Bad Monetary Policy: small effect on inflation, strong impact on real growth

Some love to “data mine” for inflation. David Rosenberg, for example, twitted:

Shh…don’t tell the Fed that its beloved core PCE deflator is running at 2.3% SAAR over the past 6 months (hottest in 7 years) and that the 3-month trend has shot up 2.8% — we haven’t seen this since Nov 2007. Yet another in the long list of late-cycle indicators.

The fact is that for the last quarter century inflation has been tame and contained, early or late cycle.

The panel below illustrates the implications of a bad monetary policy, here taken to mean a lower than ideal level and low growth rate of NGDP.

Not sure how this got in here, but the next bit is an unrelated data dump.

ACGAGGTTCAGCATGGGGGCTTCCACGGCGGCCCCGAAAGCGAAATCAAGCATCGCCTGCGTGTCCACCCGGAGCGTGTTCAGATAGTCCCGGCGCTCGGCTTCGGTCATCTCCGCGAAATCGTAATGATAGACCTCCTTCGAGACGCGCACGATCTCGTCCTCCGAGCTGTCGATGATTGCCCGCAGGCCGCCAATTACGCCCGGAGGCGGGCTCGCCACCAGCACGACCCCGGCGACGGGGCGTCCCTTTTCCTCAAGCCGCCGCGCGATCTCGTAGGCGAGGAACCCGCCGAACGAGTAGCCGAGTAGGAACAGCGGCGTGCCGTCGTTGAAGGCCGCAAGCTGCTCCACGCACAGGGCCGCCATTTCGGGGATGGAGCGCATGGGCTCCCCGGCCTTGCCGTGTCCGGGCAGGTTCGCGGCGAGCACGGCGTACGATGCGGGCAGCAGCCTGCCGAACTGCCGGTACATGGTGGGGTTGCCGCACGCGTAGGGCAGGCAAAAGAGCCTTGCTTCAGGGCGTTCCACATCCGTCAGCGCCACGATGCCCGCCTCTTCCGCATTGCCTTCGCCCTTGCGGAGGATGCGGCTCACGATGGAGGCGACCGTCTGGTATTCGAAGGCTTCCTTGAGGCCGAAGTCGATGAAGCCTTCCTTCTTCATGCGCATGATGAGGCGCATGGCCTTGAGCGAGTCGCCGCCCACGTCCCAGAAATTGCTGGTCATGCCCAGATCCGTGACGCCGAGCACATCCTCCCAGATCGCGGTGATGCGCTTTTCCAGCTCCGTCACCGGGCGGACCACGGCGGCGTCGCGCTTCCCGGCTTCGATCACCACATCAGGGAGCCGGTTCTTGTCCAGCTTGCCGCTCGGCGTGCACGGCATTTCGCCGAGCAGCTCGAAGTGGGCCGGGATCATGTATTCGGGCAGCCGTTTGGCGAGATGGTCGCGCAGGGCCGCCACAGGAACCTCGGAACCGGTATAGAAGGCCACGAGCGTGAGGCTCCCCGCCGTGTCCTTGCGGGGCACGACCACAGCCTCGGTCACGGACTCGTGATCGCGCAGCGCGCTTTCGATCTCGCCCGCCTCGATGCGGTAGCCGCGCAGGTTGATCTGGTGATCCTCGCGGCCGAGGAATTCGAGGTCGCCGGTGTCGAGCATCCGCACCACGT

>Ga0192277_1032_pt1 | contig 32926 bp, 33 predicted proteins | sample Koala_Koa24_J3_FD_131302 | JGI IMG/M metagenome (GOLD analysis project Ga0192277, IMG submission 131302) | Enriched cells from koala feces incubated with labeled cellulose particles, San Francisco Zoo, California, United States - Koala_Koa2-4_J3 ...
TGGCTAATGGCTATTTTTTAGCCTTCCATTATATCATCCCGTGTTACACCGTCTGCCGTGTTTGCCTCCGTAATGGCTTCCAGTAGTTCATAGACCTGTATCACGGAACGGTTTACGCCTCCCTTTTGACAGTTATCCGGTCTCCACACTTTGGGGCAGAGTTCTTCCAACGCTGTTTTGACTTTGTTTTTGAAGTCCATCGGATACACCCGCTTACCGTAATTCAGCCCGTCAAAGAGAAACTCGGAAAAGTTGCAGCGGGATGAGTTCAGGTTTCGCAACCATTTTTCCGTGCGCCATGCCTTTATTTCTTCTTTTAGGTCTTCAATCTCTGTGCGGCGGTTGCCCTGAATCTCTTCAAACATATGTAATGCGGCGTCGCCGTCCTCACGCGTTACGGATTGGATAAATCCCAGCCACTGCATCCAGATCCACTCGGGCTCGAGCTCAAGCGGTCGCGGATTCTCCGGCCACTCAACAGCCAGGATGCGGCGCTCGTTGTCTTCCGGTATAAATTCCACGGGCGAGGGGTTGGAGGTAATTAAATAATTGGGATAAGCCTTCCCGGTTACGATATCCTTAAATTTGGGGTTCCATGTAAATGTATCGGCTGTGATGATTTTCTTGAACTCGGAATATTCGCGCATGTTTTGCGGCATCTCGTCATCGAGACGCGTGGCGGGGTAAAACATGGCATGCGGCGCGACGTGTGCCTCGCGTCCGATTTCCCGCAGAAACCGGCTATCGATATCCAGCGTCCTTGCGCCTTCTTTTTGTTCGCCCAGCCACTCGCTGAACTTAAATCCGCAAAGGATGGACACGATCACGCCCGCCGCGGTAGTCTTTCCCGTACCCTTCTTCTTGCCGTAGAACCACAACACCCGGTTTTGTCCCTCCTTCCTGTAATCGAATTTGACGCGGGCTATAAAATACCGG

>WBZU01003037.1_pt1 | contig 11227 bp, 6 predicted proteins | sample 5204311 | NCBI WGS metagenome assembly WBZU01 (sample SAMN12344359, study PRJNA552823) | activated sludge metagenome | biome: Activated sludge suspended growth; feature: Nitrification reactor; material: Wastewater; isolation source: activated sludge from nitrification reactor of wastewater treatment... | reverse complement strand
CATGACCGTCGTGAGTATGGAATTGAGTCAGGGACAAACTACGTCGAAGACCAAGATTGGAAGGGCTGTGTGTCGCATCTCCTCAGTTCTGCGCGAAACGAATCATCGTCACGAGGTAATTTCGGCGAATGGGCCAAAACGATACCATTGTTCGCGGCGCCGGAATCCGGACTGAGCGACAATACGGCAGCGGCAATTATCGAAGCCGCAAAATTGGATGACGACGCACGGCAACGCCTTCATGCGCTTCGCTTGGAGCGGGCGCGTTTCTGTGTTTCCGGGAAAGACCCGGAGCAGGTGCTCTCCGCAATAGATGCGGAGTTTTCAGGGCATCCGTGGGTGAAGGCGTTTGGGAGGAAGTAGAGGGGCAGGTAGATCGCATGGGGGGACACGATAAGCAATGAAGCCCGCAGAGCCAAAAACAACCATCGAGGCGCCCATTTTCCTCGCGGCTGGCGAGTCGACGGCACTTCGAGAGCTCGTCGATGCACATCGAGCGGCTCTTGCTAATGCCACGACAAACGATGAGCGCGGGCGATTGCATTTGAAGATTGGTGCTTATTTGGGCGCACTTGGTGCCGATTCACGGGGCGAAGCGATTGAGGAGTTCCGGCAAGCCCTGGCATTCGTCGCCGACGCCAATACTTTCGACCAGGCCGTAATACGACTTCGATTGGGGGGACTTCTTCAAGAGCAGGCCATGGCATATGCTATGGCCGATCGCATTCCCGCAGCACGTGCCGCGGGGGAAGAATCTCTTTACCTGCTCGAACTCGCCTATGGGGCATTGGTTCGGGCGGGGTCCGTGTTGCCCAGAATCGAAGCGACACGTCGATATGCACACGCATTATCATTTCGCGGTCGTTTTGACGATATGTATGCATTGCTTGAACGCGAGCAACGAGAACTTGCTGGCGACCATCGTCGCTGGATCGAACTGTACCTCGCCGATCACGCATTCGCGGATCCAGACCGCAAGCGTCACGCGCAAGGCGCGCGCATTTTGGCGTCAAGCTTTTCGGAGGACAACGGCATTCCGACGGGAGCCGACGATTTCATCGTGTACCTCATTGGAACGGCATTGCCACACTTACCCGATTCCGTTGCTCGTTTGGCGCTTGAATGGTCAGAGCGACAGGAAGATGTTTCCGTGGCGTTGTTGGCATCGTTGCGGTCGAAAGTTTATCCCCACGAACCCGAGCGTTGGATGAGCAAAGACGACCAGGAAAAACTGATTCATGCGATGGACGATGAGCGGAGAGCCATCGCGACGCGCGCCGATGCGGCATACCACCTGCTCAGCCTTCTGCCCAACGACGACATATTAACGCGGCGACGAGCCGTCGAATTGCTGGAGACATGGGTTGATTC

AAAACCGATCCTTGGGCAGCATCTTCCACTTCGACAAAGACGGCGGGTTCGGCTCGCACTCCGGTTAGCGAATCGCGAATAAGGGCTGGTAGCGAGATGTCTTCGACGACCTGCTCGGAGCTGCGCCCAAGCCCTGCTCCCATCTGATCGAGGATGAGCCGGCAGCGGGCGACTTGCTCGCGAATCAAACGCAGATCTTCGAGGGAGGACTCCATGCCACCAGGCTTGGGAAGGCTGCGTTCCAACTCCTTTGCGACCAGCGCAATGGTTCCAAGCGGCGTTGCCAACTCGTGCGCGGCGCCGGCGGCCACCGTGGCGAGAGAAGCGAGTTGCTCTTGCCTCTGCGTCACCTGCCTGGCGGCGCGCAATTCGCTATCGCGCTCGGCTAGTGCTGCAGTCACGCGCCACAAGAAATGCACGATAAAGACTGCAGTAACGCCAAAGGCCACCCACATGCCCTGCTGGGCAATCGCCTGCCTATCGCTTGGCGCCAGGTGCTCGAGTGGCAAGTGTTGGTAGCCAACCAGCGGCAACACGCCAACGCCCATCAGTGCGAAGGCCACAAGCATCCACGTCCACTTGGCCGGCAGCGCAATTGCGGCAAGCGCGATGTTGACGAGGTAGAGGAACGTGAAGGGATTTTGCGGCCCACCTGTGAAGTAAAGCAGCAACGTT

The effect on inflation is minor (from averaging 1.9% before crisis to 1.6% over last 7 years), while the impact on real output growth (RGDP) is significant, with output growth averaging 2.1% over last 7 years, compared to 3.2% before the crisis. Things are even worse when you take into account the fact that the level of real output fell markedly in 2008/09.

The “bottom line” is that you cannot have inflation on a rising trend if NGDP growth is stable, with the level of the stable growth rate being more significant to real growth than to inflation.

One implication: the bond rally ain´t over.


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